National Geographic has signed a five-year first-look deal on unscripted content with Will Smith’s Westbrook Studios. “Having spent the past two years working with Will and the team at Westbrook Studios on Welcome to Earth, we are thrilled to be expanding our relationship with them and entering into a long-term partnership to produce blockbuster nonfiction content,” National Geographic Content President Courteney Monroe said in a release.
The agreement was announced by Monroe yesterday during the company’s TCA summer session, covering the development of unscripted original projects in the adventure, exploration, travel and science genres for all of the company’s TV platforms and Nat Geo-produced Disney+ Originals.
The first-look deal was led by Terence Carter, Westbrook’s co-president and head of television, and Alan Eyres, National Geographic’s senior vice president of development and production. The partnership between Nat Geo and Westbrook Studios was brokered by Creative Artists Agency (CAA). “Will and I are thrilled to partner with National Geographic to bring the astonishing imagery of nature and science to screens around the world,” Westbrook’s Carter said. “We strive to empower artists to tell stories that connect humanity, and Courteney and the entire Nat Geo team share that vision.”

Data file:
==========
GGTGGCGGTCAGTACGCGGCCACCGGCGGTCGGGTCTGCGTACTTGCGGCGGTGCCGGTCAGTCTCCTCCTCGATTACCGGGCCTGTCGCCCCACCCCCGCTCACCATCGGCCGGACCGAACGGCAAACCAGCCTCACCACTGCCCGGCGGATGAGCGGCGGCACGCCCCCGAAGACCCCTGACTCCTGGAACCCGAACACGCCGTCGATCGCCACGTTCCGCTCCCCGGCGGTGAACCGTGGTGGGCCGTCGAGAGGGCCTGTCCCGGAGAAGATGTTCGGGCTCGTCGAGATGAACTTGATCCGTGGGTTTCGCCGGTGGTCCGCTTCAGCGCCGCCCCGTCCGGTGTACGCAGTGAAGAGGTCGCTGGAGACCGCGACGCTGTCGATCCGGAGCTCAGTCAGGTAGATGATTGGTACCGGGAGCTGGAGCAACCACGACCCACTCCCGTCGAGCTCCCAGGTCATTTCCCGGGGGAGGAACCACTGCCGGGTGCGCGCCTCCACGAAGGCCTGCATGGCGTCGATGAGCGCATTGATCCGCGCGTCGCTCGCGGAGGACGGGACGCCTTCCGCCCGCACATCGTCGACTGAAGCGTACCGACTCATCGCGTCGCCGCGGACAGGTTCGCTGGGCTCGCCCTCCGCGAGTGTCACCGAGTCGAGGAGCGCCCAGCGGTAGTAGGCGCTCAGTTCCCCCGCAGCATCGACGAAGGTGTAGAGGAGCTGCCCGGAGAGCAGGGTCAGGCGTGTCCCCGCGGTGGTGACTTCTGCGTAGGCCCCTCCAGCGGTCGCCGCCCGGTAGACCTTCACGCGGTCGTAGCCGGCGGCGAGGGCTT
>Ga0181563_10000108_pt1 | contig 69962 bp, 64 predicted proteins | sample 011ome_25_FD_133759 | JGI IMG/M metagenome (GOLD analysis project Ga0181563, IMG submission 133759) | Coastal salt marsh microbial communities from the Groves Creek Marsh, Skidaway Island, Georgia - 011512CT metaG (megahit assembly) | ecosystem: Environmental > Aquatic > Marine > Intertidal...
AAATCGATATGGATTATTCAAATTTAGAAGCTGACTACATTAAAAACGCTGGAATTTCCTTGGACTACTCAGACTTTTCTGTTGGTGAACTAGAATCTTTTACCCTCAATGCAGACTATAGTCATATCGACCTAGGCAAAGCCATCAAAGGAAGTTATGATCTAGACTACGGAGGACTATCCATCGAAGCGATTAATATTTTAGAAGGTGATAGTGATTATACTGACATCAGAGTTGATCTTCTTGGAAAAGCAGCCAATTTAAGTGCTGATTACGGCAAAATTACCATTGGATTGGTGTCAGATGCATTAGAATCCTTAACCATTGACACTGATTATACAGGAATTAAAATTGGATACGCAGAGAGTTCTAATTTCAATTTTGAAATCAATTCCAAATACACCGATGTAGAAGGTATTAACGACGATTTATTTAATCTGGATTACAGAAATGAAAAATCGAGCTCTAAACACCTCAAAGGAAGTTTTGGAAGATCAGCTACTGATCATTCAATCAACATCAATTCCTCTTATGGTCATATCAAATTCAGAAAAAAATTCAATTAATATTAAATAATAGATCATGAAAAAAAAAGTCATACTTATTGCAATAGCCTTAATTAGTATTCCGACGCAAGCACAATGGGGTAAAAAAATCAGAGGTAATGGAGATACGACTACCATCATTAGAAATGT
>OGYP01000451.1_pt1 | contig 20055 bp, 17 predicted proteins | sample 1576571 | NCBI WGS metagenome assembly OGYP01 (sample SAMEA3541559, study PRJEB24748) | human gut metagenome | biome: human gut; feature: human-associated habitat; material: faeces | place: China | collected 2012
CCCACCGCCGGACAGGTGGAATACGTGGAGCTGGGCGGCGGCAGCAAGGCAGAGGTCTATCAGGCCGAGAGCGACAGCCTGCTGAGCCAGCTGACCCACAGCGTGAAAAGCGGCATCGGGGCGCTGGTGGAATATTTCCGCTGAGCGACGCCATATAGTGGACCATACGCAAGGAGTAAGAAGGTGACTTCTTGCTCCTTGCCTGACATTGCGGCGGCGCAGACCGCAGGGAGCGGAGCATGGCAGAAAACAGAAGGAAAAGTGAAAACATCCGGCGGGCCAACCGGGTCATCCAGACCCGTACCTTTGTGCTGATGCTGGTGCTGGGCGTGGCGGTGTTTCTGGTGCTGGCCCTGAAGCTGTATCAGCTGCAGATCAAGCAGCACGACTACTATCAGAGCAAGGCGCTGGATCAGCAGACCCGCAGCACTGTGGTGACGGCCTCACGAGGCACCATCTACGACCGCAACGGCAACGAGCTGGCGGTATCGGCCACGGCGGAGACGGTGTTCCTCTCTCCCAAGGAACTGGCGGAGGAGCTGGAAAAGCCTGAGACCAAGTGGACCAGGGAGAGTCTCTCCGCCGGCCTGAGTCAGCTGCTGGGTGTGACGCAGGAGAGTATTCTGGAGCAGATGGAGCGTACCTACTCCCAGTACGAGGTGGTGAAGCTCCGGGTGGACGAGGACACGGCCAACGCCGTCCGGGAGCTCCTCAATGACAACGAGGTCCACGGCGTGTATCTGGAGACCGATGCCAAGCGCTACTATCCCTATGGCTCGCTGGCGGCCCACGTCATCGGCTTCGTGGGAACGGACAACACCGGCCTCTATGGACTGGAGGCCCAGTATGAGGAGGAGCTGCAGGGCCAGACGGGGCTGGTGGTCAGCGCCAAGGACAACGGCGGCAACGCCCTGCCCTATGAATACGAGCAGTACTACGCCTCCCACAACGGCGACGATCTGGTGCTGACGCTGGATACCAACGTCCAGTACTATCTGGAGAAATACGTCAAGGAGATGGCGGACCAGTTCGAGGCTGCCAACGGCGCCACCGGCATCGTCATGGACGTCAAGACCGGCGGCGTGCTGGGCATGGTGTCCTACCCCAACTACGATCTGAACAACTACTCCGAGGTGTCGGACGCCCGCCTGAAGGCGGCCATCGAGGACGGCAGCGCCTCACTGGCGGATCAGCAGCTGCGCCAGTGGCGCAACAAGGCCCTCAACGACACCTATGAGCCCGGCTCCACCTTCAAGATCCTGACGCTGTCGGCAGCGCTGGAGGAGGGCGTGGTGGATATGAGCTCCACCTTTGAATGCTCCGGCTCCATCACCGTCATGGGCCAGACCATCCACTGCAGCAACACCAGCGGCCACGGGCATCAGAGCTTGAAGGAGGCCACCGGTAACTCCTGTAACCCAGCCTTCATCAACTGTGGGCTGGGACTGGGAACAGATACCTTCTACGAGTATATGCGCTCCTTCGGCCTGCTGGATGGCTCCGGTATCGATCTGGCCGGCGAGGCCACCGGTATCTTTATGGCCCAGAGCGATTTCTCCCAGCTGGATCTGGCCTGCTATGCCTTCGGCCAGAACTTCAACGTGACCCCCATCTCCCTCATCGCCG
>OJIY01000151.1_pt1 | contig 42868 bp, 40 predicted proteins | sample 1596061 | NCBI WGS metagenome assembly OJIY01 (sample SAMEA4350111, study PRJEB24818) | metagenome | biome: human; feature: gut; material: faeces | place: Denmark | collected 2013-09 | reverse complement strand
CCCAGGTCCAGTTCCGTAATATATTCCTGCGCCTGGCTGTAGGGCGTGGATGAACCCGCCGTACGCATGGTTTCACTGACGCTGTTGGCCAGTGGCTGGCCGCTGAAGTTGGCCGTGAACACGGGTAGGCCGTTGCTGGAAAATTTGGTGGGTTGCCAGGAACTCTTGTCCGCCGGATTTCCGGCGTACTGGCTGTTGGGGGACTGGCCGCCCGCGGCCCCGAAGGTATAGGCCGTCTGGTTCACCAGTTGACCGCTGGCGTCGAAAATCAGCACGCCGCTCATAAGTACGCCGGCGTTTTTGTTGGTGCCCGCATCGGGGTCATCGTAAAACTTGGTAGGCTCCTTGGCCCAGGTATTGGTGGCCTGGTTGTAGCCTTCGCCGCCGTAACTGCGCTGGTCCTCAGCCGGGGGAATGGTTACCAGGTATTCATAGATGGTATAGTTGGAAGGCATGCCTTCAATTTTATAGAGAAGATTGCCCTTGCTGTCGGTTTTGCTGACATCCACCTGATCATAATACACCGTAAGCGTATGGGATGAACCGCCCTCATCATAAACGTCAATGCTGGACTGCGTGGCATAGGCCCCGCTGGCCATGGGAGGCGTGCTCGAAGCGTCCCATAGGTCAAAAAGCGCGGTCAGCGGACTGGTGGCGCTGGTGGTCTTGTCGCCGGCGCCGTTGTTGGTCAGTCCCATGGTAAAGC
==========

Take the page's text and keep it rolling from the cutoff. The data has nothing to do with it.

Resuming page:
The move follows the debut of new Smith-fronted non-fiction series Welcome to Earth, produced by Westbrook Studios along with Darren Aronofsky’s Protozoa Pictures and Jane Root‘s Nutopia, which is slated to premiere on Disney+ later this year. “Will and Westbrook share our passion for telling bold, best-in-class stories that ignite curiosity and inspire people to explore and care about our world, and we can’t wait to see where our next adventures together take us,” Monroe said.
Having spent the past two years working with Will and the team at Westbrook Studios on Welcome to Earth, we are thrilled to be expanding our relationship with them and entering into a long-term partnership to produce blockbuster nonfiction content.” Courteney Monroe President, National Geographic Content